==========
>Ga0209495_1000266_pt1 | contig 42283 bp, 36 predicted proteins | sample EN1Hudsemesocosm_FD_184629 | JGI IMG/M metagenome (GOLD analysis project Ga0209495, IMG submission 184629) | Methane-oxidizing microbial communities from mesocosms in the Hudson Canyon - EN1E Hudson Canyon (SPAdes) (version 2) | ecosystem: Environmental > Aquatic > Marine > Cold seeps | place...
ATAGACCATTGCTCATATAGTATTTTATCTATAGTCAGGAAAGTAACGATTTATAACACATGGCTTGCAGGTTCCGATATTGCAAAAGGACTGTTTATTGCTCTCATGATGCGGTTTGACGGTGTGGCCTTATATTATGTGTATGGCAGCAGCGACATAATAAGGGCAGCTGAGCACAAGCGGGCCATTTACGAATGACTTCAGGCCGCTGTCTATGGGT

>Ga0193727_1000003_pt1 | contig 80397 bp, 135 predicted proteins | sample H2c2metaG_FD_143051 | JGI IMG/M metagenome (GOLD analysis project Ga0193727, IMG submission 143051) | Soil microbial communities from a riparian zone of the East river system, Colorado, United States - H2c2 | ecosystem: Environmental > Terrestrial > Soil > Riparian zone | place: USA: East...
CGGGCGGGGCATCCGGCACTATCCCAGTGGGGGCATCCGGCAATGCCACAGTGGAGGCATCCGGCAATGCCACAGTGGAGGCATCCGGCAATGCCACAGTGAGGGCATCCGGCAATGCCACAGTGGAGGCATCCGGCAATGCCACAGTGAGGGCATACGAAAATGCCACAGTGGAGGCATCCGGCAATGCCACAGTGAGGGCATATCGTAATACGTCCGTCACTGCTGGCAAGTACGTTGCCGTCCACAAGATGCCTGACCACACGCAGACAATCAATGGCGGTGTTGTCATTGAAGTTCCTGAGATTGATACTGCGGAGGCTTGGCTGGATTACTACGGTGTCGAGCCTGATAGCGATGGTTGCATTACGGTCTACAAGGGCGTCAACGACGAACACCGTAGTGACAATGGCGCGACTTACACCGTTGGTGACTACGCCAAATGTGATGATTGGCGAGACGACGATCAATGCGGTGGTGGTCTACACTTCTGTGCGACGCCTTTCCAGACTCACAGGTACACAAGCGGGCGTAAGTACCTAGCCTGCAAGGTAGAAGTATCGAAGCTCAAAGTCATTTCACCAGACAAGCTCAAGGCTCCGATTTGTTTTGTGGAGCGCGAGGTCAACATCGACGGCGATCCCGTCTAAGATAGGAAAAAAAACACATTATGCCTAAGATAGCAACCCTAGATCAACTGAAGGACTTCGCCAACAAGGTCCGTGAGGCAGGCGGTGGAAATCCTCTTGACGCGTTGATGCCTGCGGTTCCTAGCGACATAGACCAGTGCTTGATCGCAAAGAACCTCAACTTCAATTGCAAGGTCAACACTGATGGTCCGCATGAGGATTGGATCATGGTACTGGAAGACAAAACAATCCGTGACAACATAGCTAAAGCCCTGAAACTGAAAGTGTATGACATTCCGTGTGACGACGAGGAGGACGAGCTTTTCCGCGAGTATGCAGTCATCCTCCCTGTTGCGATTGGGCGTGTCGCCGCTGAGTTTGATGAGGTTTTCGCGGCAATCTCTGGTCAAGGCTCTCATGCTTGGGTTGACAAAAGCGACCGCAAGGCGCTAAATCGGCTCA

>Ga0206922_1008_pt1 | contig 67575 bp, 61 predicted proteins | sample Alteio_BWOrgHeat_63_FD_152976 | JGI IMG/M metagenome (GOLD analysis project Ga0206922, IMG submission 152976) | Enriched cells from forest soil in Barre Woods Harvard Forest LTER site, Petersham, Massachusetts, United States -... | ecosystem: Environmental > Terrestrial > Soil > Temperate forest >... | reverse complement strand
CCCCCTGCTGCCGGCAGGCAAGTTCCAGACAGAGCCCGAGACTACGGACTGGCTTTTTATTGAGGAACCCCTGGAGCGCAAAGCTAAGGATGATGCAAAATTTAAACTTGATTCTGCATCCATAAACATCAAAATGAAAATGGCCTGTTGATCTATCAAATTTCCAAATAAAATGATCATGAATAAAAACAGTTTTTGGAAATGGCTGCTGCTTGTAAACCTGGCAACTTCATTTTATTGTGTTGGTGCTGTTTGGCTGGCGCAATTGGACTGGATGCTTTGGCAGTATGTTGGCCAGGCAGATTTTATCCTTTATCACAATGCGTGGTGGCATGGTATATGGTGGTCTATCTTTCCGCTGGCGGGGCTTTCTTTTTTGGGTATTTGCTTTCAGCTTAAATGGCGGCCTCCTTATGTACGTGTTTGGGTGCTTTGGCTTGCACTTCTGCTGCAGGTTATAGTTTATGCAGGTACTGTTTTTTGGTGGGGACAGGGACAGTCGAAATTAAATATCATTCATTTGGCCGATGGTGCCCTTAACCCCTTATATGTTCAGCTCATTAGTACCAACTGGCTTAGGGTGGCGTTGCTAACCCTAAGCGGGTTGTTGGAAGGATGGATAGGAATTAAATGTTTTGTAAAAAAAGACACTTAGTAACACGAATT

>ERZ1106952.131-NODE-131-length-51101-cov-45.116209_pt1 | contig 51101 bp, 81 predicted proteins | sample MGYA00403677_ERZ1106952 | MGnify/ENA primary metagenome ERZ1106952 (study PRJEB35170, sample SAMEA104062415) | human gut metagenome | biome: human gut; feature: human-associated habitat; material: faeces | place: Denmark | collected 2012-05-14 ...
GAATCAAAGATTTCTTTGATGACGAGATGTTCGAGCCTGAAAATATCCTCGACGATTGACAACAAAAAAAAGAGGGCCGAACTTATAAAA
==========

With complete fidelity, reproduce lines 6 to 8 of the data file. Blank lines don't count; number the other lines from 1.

CCCCCTGCTGCCGGCAGGCAAGTTCCAGACAGAGCCCGAGACTACGGACTGGCTTTTTATTGAGGAACCCCTGGAGCGCAAAGCTAAGGATGATGCAAAATTTAAACTTGATTCTGCATCCATAAACATCAAAATGAAAATGGCCTGTTGATCTATCAAATTTCCAAATAAAATGATCATGAATAAAAACAGTTTTTGGAAATGGCTGCTGCTTGTAAACCTGGCAACTTCATTTTATTGTGTTGGTGCTGTTTGGCTGGCGCAATTGGACTGGATGCTTTGGCAGTATGTTGGCCAGGCAGATTTTATCCTTTATCACAATGCGTGGTGGCATGGTATATGGTGGTCTATCTTTCCGCTGGCGGGGCTTTCTTTTTTGGGTATTTGCTTTCAGCTTAAATGGCGGCCTCCTTATGTACGTGTTTGGGTGCTTTGGCTTGCACTTCTGCTGCAGGTTATAGTTTATGCAGGTACTGTTTTTTGGTGGGGACAGGGACAGTCGAAATTAAATATCATTCATTTGGCCGATGGTGCCCTTAACCCCTTATATGTTCAGCTCATTAGTACCAACTGGCTTAGGGTGGCGTTGCTAACCCTAAGCGGGTTGTTGGAAGGATGGATAGGAATTAAATGTTTTGTAAAAAAAGACACTTAGTAACACGAATT

>ERZ1106952.131-NODE-131-length-51101-cov-45.116209_pt1 | contig 51101 bp, 81 predicted proteins | sample MGYA00403677_ERZ1106952 | MGnify/ENA primary metagenome ERZ1106952 (study PRJEB35170, sample SAMEA104062415) | human gut metagenome | biome: human gut; feature: human-associated habitat; material: faeces | place: Denmark | collected 2012-05-14 ...
GAATCAAAGATTTCTTTGATGACGAGATGTTCGAGCCTGAAAATATCCTCGACGATTGACAACAAAAAAAAGAGGGCCGAACTTATAAAA